Leonard Trelawney Hobhouse, born at Liskeard, Cornwall on 8 September 1864, came from a long line of Anglican clerics. His father, the Venerable Reginald Hobhouse, was Rector of St Ive, near Liskeard, a position he had obtained through his political connections with Sir Robert Peel. His mother was a Trelawney from the prominent West Country family.
Although his immediate family were narrow Tories, Hobhouse became a committed radical while a schoolboy at Marlborough College, in the process also becoming a firm agnostic. He was influenced by his uncle, Arthur, Lord Hobhouse, a Gladstonian Liberal. His boyhood heroes included Morley, Dilke, Bradlaugh and Bright, but he despised the conservative wing of the party, especially Rosebery . He greatly admired John Stuart Mill and read Spencer and Mazzini.
At Oxford (Corpus Christi) he came into contact with Marshall and Sidney Ball and was influenced by Green and Toynbee. He became increasingly concerned with social questions, especially the plight of agricultural labourers. His radical opinions, in favour of Home Rule, temperance and the abolition of the monarchy, brought him notoriety and the presidency of the Oxford Radical Club. He graduated in 1887 with a first in Greats and immediately won a Prize Fellowship at Merton. He was made a full tutorial fellow in 1894 and until 1897 taught philosophy, specialising in epistemology. He took a close interest in the campaign to unionise local agricultural labourers and became a trustee of the Oxfordshire Agricultural Labourers Union. At this time Hobhouse was close to the Fabians, although he never joined the society and later became a fierce critic of its elitism, imperialism and opportunism, showing particular hatred for George Bernard Shaw’s flippant authoritarianism.
Hobhouse’s first major political work, The Labour Movement (1893), was strongly collectivist, calling for the profits of industry to be appropriated to consumers in the form of the cooperative movement, trade unions and local and national government, and for a steeply graduated income tax, higher death duties and the taxation of ground rent. Its political doctrine was closer to Green’s organicism than to Mill. But Hobhouse soon saw that collectivism in its Fabian form was liable to turn into the glorification of the state and the pursuit of conformity in the name of equality. Hobhouse was also deeply internationalist and was revolted by the Fabian endorsement of the Boer War. His New Liberalism was, above all, the result of his disillusion with Fabian socialism.
Another event in Hobhouse’s life drew him back to the Liberal cause. In 1896, C. P. Scott, the editor of the Manchester Guardian, persuaded him to write occasional leading articles for the paper. Hobhouse was captivated by political journalism, and in 1897 left academic life and for six years worked full-time for the paper. Hobhouse and Scott revelled in their role as the conscience of the Edwardian Liberal Party, harrying both the Unionists and the Liberal Imperialists and supporting the pro-Boers. Hobhouse’s belief in Gladstonian moral rectitude in foreign policy was central to his political development. Both Joseph Chamberlain and the Fabians combined collectivism with imperialism. For all his objections to laissez-faire economics, Hobhouse’s rejection of imperialism drove him back to the Radical Liberal camp. He subsequently sought to combine Mill’s devotion to individuality, his own commitment to social justice and Gladstonian morality in international politics into a theoretical whole.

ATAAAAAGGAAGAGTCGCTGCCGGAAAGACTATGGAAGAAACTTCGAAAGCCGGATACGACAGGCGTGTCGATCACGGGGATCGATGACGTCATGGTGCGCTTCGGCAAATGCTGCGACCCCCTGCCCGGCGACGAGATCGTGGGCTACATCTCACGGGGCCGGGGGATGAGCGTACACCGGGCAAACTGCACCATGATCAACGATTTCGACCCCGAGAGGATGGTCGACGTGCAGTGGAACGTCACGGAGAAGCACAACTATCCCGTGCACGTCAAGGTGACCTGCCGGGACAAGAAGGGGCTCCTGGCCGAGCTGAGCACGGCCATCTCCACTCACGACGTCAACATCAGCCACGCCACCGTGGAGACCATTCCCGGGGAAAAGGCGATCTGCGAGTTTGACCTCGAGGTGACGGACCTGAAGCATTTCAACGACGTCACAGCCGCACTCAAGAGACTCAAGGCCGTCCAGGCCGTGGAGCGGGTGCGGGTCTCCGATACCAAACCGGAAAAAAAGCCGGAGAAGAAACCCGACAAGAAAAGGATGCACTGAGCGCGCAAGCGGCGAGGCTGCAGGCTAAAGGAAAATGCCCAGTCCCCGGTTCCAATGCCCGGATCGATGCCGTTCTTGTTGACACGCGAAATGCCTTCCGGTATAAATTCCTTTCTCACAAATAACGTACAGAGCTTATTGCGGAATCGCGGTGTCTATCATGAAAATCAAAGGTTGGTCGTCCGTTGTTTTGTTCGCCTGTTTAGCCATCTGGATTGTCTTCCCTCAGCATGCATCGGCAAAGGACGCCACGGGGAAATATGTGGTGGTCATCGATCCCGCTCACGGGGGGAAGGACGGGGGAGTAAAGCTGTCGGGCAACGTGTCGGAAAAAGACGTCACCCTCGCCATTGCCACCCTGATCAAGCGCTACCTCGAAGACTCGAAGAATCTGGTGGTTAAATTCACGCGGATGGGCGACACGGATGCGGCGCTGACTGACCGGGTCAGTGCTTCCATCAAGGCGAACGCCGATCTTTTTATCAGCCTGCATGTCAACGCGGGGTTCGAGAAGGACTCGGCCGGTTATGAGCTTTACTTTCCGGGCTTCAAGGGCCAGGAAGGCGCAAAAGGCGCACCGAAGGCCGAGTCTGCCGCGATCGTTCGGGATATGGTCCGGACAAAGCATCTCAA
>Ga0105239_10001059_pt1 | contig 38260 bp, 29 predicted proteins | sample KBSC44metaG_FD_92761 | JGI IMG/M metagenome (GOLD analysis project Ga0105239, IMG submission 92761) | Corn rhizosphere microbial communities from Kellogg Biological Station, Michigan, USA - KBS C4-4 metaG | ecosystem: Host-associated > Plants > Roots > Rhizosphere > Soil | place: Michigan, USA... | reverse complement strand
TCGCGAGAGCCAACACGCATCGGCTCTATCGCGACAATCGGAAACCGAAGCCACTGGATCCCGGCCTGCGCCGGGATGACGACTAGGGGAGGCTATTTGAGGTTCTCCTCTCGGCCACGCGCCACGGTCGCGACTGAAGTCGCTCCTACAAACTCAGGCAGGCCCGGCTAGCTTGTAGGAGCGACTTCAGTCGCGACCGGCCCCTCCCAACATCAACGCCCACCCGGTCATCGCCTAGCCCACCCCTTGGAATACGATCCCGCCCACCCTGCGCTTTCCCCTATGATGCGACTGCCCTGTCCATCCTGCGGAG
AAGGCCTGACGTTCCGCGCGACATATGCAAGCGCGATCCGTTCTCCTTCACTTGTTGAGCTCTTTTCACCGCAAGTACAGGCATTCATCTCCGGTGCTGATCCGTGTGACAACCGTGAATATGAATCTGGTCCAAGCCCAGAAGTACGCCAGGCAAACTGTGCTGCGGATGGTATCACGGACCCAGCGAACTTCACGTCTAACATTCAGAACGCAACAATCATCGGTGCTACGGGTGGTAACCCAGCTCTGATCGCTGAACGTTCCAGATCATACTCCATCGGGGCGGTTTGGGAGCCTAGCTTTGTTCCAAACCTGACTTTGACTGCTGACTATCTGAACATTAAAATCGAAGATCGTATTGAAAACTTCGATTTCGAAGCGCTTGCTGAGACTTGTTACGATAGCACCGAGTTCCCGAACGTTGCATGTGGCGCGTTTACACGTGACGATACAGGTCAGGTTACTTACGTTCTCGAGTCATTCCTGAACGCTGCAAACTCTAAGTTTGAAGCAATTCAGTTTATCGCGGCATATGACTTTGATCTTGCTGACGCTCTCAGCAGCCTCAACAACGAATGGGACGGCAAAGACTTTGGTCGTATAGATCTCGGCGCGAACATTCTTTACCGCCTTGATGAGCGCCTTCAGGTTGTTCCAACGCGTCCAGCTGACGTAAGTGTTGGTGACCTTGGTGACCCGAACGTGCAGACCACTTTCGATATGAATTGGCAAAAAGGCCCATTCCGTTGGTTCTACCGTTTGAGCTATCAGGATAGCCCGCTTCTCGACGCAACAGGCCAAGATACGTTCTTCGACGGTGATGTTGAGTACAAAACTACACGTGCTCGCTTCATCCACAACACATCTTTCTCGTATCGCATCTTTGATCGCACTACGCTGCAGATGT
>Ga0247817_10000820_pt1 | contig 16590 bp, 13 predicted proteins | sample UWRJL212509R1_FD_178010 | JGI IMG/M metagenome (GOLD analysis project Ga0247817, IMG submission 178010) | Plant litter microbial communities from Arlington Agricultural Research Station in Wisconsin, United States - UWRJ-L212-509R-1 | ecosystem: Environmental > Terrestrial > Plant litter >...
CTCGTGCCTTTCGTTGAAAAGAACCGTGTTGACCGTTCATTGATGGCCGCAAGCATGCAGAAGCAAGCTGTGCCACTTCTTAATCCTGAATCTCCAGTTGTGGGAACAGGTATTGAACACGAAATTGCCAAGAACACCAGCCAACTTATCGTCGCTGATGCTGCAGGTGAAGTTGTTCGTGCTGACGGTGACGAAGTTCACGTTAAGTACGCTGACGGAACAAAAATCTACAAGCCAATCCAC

In 1903 Hobhouse left the Guardian, intending to concentrate on academic work, but financial difficulties drew him instead into political activism. He became the paid secretary and organiser of the Free Trade Union, an early Liberal think-tank and campaigning body. The FTU poured out pamphlets and articles attacking Joseph Chamberlain’s imperialist protectionism.
In 1905 he left the FTU and became the political editor of a new London-based Liberal-inclined newspaper, The Tribune. The paper’s first edition came out in 1906, just after the party’s landslide election victory, with Hobhouse’s editorial warning against reaction in government: The work of Liberalism is never done because its essence is the permanent protest of Right against Force, the common good against class interest, of an ideal element in political life against a mere mechanical efficiency. But like so many new newspapers The Tribune could not reconcile the need to gain circulation with its political ideals. To attract new money, the paper moved to a populist line under the direction of a jingoistic managing editor. Hobhouse resigned.